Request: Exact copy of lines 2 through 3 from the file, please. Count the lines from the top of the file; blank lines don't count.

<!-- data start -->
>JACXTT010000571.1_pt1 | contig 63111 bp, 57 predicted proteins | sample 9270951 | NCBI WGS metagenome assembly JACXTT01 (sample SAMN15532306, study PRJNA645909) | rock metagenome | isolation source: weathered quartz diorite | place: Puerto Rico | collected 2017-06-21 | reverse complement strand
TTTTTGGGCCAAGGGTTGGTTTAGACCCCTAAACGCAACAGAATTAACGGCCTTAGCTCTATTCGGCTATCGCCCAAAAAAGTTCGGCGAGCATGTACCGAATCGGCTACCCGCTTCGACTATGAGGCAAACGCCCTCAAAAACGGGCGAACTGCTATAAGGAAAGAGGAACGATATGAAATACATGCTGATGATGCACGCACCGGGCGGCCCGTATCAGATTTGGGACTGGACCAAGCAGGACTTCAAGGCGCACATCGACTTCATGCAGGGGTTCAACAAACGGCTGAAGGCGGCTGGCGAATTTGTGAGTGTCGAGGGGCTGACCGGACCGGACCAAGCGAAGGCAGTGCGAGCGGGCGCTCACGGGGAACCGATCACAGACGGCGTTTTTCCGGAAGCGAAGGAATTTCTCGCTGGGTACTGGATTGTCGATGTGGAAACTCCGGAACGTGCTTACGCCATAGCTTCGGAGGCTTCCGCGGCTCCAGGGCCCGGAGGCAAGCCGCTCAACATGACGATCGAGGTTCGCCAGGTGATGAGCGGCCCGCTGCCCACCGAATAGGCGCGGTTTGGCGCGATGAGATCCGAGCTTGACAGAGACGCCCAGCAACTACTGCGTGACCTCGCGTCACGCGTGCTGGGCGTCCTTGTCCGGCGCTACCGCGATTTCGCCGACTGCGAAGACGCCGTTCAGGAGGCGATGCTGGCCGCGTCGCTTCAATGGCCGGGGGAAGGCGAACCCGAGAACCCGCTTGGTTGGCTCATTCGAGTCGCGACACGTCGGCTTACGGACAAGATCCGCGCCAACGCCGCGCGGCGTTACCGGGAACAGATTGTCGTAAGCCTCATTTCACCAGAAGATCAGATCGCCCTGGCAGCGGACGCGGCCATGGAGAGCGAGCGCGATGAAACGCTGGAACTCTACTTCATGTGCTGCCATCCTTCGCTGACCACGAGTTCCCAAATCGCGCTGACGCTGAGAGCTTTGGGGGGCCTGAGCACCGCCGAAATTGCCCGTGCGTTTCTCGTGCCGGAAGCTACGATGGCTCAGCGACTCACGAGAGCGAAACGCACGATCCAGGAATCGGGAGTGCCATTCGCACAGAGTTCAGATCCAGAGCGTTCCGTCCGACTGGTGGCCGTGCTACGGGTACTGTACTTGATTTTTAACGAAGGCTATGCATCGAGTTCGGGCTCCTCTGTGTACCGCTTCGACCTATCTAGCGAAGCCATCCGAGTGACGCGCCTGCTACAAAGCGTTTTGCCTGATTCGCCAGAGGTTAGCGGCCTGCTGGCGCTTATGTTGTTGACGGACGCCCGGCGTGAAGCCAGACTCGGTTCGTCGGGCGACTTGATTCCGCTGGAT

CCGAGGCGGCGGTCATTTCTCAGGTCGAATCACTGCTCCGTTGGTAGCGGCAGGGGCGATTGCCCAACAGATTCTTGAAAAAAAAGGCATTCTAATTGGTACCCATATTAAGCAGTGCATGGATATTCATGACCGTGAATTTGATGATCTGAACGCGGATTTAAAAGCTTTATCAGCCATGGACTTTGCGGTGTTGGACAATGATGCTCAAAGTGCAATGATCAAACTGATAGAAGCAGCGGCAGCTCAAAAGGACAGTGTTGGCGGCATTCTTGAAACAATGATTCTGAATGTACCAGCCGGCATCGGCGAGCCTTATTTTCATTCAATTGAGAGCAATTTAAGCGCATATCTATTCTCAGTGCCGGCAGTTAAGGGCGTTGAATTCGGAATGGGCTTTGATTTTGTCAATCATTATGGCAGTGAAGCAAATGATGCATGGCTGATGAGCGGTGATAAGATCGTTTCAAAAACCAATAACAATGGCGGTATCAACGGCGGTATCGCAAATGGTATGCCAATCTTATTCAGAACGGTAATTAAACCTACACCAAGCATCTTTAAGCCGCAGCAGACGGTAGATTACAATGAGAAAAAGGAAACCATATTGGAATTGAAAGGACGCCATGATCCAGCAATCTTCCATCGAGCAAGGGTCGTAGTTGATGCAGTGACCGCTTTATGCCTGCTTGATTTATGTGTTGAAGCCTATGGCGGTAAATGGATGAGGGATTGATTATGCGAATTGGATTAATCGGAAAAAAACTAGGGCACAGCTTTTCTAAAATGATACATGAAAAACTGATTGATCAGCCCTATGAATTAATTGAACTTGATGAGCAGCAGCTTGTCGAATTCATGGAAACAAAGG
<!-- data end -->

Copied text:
TTTTTGGGCCAAGGGTTGGTTTAGACCCCTAAACGCAACAGAATTAACGGCCTTAGCTCTATTCGGCTATCGCCCAAAAAAGTTCGGCGAGCATGTACCGAATCGGCTACCCGCTTCGACTATGAGGCAAACGCCCTCAAAAACGGGCGAACTGCTATAAGGAAAGAGGAACGATATGAAATACATGCTGATGATGCACGCACCGGGCGGCCCGTATCAGATTTGGGACTGGACCAAGCAGGACTTCAAGGCGCACATCGACTTCATGCAGGGGTTCAACAAACGGCTGAAGGCGGCTGGCGAATTTGTGAGTGTCGAGGGGCTGACCGGACCGGACCAAGCGAAGGCAGTGCGAGCGGGCGCTCACGGGGAACCGATCACAGACGGCGTTTTTCCGGAAGCGAAGGAATTTCTCGCTGGGTACTGGATTGTCGATGTGGAAACTCCGGAACGTGCTTACGCCATAGCTTCGGAGGCTTCCGCGGCTCCAGGGCCCGGAGGCAAGCCGCTCAACATGACGATCGAGGTTCGCCAGGTGATGAGCGGCCCGCTGCCCACCGAATAGGCGCGGTTTGGCGCGATGAGATCCGAGCTTGACAGAGACGCCCAGCAACTACTGCGTGACCTCGCGTCACGCGTGCTGGGCGTCCTTGTCCGGCGCTACCGCGATTTCGCCGACTGCGAAGACGCCGTTCAGGAGGCGATGCTGGCCGCGTCGCTTCAATGGCCGGGGGAAGGCGAACCCGAGAACCCGCTTGGTTGGCTCATTCGAGTCGCGACACGTCGGCTTACGGACAAGATCCGCGCCAACGCCGCGCGGCGTTACCGGGAACAGATTGTCGTAAGCCTCATTTCACCAGAAGATCAGATCGCCCTGGCAGCGGACGCGGCCATGGAGAGCGAGCGCGATGAAACGCTGGAACTCTACTTCATGTGCTGCCATCCTTCGCTGACCACGAGTTCCCAAATCGCGCTGACGCTGAGAGCTTTGGGGGGCCTGAGCACCGCCGAAATTGCCCGTGCGTTTCTCGTGCCGGAAGCTACGATGGCTCAGCGACTCACGAGAGCGAAACGCACGATCCAGGAATCGGGAGTGCCATTCGCACAGAGTTCAGATCCAGAGCGTTCCGTCCGACTGGTGGCCGTGCTACGGGTACTGTACTTGATTTTTAACGAAGGCTATGCATCGAGTTCGGGCTCCTCTGTGTACCGCTTCGACCTATCTAGCGAAGCCATCCGAGTGACGCGCCTGCTACAAAGCGTTTTGCCTGATTCGCCAGAGGTTAGCGGCCTGCTGGCGCTTATGTTGTTGACGGACGCCCGGCGTGAAGCCAGACTCGGTTCGTCGGGCGACTTGATTCCGCTGGAT

CCGAGGCGGCGGTCATTTCTCAGGTCGAATCACTGCTCCGTTGGTAGCGGCAGGGGCGATTGCCCAACAGATTCTTGAAAAAAAAGGCATTCTAATTGGTACCCATATTAAGCAGTGCATGGATATTCATGACCGTGAATTTGATGATCTGAACGCGGATTTAAAAGCTTTATCAGCCATGGACTTTGCGGTGTTGGACAATGATGCTCAAAGTGCAATGATCAAACTGATAGAAGCAGCGGCAGCTCAAAAGGACAGTGTTGGCGGCATTCTTGAAACAATGATTCTGAATGTACCAGCCGGCATCGGCGAGCCTTATTTTCATTCAATTGAGAGCAATTTAAGCGCATATCTATTCTCAGTGCCGGCAGTTAAGGGCGTTGAATTCGGAATGGGCTTTGATTTTGTCAATCATTATGGCAGTGAAGCAAATGATGCATGGCTGATGAGCGGTGATAAGATCGTTTCAAAAACCAATAACAATGGCGGTATCAACGGCGGTATCGCAAATGGTATGCCAATCTTATTCAGAACGGTAATTAAACCTACACCAAGCATCTTTAAGCCGCAGCAGACGGTAGATTACAATGAGAAAAAGGAAACCATATTGGAATTGAAAGGACGCCATGATCCAGCAATCTTCCATCGAGCAAGGGTCGTAGTTGATGCAGTGACCGCTTTATGCCTGCTTGATTTATGTGTTGAAGCCTATGGCGGTAAATGGATGAGGGATTGATTATGCGAATTGGATTAATCGGAAAAAAACTAGGGCACAGCTTTTCTAAAATGATACATGAAAAACTGATTGATCAGCCCTATGAATTAATTGAACTTGATGAGCAGCAGCTTGTCGAATTCATGGAAACAAAGG